You should also check what is included in this price. Ryanair allows the accompanying adult to bring an extra baby bag weighing up to 5kg, in addition to their own cabin allowance.
When you’ve got kids in tow, it may seem worthwhile to pay for priority boarding. However, before you hand over your cash, check what the airline’s policy is as many will seat parents with young children free of charge before the rest of the flight. British Airways, for example, offer families travelling with an infant (without its own seat) the chance to reserve seats at the time of booking for everyone on the booking (unless there are more than nine in your group) for free.
Extras such as charges for checked-in bags, prices to reserve seats and meal costs can all add up, so only buy what you need. If you are going on a city break or short trip, consider whether you can get away with hand luggage only – not only will this save you money, but it will also allow you to stroll out of the airport while other passengers are waiting next to the luggage carousel.
Additionally, don’t forget about food. If a meal isn’t included in your flight price, take a packed lunch instead of buying snacks on board and save your spending money for meals out when you have reached your destination.
If, however, you simply can’t bear to travel without a few extras, factor these prices in when looking at flights – once you have added these in, it may be worth paying slightly more to travel with another company who include the extras in the cost of the ticket. If you do want to add extras on to your flight, book them online before you travel to save hefty charges at the airport.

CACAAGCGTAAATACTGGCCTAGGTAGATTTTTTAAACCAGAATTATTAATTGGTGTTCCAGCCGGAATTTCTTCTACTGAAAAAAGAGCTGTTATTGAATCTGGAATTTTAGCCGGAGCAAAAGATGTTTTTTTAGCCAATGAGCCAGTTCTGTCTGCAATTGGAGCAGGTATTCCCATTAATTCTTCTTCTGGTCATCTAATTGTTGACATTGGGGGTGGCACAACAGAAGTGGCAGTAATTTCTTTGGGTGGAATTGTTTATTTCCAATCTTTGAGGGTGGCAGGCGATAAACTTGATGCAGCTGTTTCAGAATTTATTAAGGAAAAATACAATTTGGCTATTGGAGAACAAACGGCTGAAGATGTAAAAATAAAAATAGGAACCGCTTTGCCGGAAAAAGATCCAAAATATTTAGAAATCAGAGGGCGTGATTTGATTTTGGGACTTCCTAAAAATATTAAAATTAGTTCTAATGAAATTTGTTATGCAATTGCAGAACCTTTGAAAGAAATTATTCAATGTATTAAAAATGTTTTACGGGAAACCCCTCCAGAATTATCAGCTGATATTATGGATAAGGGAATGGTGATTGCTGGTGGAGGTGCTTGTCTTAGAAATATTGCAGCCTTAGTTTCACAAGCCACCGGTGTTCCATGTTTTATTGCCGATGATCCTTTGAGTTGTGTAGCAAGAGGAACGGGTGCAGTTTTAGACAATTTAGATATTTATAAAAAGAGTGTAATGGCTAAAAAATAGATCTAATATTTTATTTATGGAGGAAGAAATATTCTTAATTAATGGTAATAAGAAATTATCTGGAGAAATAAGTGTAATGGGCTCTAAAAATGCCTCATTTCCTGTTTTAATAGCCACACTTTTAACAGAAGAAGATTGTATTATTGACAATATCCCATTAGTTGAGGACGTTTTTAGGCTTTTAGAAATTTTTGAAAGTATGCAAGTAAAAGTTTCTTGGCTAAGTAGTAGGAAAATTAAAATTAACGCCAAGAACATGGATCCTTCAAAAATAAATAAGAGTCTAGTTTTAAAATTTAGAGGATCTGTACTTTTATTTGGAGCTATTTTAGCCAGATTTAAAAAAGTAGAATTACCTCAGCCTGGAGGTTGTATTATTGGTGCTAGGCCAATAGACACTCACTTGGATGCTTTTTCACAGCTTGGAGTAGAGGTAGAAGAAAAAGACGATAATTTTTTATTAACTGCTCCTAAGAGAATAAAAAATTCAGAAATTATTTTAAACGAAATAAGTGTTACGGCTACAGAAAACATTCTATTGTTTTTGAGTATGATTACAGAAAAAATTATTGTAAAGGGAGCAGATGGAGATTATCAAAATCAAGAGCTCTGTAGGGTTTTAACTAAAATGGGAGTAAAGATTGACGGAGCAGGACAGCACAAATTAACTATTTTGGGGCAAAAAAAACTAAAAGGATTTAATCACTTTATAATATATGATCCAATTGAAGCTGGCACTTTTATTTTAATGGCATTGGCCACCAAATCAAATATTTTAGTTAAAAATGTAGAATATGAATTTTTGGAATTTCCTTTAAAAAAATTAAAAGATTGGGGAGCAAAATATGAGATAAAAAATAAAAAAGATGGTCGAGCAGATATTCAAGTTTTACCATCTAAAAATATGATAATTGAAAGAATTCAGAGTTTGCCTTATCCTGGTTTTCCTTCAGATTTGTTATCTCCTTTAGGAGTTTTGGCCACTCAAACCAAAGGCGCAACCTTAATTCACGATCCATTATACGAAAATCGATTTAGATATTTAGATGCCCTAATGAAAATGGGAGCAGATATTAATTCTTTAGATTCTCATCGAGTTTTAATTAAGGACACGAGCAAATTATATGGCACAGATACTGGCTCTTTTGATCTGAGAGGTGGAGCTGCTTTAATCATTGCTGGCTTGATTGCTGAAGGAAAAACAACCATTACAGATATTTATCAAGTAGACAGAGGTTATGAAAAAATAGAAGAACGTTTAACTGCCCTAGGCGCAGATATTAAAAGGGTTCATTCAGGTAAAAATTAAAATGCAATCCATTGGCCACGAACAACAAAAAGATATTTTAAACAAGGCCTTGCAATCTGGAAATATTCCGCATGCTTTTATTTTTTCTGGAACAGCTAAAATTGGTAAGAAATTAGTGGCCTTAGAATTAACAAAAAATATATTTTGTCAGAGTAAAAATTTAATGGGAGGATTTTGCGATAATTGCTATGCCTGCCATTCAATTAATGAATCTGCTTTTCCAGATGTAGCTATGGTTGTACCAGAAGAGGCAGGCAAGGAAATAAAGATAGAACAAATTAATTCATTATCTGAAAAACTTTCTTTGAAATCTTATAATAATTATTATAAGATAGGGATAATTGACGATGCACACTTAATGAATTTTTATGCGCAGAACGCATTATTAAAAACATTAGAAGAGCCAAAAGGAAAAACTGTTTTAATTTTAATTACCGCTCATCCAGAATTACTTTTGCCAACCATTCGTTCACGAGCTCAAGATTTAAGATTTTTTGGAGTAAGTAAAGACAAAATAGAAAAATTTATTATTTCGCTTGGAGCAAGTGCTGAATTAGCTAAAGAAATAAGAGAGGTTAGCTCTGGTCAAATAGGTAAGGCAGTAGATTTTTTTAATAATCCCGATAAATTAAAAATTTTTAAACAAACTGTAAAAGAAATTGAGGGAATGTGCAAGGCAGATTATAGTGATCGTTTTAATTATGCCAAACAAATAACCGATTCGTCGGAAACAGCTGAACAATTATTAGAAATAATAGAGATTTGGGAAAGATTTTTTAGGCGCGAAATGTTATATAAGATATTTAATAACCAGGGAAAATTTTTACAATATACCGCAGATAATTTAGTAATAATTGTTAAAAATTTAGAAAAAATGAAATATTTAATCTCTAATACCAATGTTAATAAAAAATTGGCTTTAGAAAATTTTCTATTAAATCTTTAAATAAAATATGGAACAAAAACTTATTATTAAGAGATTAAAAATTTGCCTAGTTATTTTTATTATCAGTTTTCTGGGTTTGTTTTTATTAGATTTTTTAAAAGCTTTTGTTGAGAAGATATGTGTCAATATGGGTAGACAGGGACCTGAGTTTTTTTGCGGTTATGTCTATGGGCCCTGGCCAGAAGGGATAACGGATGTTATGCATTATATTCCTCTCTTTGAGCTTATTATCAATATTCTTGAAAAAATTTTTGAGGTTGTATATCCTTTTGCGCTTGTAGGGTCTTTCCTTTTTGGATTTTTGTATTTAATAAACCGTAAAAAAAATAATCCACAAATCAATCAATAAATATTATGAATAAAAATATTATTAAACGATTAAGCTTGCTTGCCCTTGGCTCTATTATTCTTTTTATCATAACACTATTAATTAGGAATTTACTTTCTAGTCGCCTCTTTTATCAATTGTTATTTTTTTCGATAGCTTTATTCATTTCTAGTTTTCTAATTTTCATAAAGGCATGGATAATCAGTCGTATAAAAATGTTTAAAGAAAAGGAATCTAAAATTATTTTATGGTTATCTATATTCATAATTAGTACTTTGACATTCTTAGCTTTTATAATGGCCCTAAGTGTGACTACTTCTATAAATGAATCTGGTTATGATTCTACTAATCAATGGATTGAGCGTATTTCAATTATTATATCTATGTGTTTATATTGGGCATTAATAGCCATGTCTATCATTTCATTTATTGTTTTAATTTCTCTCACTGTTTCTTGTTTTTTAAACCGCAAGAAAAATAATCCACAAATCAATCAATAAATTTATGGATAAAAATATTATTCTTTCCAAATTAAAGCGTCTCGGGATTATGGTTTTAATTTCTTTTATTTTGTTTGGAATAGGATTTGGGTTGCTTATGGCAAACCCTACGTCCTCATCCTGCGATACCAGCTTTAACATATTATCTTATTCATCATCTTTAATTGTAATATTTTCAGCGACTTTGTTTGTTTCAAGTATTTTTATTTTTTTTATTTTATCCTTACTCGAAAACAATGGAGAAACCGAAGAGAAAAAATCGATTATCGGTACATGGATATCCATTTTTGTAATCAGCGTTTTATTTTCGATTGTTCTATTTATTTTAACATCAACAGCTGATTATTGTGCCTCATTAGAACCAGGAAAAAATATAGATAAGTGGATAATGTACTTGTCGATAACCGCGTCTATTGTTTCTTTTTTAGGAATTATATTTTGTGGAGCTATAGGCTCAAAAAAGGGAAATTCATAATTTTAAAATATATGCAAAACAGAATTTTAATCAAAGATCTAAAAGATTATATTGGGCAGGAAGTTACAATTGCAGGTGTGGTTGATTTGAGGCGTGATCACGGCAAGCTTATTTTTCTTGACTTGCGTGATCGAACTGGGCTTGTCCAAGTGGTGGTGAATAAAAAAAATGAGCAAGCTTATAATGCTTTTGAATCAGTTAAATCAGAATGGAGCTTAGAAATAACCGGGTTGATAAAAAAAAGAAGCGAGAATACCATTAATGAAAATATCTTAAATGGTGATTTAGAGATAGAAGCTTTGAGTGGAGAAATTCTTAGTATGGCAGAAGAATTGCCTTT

Being a member of an airline frequent flyer scheme or a shopping loyalty scheme such as Nectar will allow you to accrue points when booking flights. You can also collect points with a range of credit cards.
But be wary, as while it may seem like you can travel for nothing with these schemes, many will require you to pay fees and taxes which can be more than 50% of the total fare. Slavishly collecting points and being sucked into some schemes can end up working out more expensive than if you had just bought a normal ticket in the first place.
However, if you are collecting points as a by-product of your normal flying and spending, and you shop around when doing so, these free points can make a for a great treat or a cost saving at a later date on a flight you would have normally paid for.
For example, with British Airways’ Avios scheme, you can choose to part-pay with your points to drive down the cost of your flight. You can also take advantage of its Reward Flight Saver tickets, which combine your points with a fixed cost to cover taxes and fees – on short-haul routes, this charge can be as little as 50p – but you’ll generally need to book early to find these cheaper fares.
For the best chance of snapping up great offers, sign up to newsletters so you are alerted as soon as a deal is on the market. Jack’s Flight Club is a good option if you can be flexible on your dates and destination as you’ll receive alerts covering everything from long-haul error fares to sale prices on short-haul routes.
Or, sign up directly to airlines’ newsletters to be the first to hear about sales – British Airways, Air France, easyJet and Ryanair are some good picks.
Keep an eye out for launches of new airlines too, as they often have introductory prices to tempt customers to travel with them.
For cheap flight deals, as well as other top travel offers, you could also check out the travel section on HotUKDeals, a community-run forum where users share the best deals they've come across.